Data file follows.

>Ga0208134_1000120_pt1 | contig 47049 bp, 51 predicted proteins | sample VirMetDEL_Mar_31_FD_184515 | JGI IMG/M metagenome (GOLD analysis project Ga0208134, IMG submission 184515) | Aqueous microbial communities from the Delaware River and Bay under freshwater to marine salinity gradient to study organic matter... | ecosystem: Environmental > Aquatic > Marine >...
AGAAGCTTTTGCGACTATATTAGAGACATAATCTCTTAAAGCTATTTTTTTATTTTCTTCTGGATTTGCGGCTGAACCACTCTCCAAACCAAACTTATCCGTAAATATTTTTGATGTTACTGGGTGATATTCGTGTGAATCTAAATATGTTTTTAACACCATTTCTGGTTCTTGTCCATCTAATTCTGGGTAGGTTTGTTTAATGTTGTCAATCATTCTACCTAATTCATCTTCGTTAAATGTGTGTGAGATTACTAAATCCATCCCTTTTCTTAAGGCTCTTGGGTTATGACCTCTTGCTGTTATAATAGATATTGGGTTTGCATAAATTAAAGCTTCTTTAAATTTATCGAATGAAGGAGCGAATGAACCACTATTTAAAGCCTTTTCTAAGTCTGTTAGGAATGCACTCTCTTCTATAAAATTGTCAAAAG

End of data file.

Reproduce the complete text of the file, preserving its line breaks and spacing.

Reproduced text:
>Ga0208134_1000120_pt1 | contig 47049 bp, 51 predicted proteins | sample VirMetDEL_Mar_31_FD_184515 | JGI IMG/M metagenome (GOLD analysis project Ga0208134, IMG submission 184515) | Aqueous microbial communities from the Delaware River and Bay under freshwater to marine salinity gradient to study organic matter... | ecosystem: Environmental > Aquatic > Marine >...
AGAAGCTTTTGCGACTATATTAGAGACATAATCTCTTAAAGCTATTTTTTTATTTTCTTCTGGATTTGCGGCTGAACCACTCTCCAAACCAAACTTATCCGTAAATATTTTTGATGTTACTGGGTGATATTCGTGTGAATCTAAATATGTTTTTAACACCATTTCTGGTTCTTGTCCATCTAATTCTGGGTAGGTTTGTTTAATGTTGTCAATCATTCTACCTAATTCATCTTCGTTAAATGTGTGTGAGATTACTAAATCCATCCCTTTTCTTAAGGCTCTTGGGTTATGACCTCTTGCTGTTATAATAGATATTGGGTTTGCATAAATTAAAGCTTCTTTAAATTTATCGAATGAAGGAGCGAATGAACCACTATTTAAAGCCTTTTCTAAGTCTGTTAGGAATGCACTCTCTTCTATAAAATTGTCAAAAG